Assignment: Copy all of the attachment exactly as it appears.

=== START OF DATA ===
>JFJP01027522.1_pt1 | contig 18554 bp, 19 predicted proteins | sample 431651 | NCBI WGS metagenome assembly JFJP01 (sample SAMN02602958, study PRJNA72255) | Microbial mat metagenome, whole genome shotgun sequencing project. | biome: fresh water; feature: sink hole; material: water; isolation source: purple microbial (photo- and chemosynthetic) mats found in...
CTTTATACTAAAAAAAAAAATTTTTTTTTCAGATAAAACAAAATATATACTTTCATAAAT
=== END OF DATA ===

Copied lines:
>JFJP01027522.1_pt1 | contig 18554 bp, 19 predicted proteins | sample 431651 | NCBI WGS metagenome assembly JFJP01 (sample SAMN02602958, study PRJNA72255) | Microbial mat metagenome, whole genome shotgun sequencing project. | biome: fresh water; feature: sink hole; material: water; isolation source: purple microbial (photo- and chemosynthetic) mats found in...
CTTTATACTAAAAAAAAAAATTTTTTTTTCAGATAAAACAAAATATATACTTTCATAAAT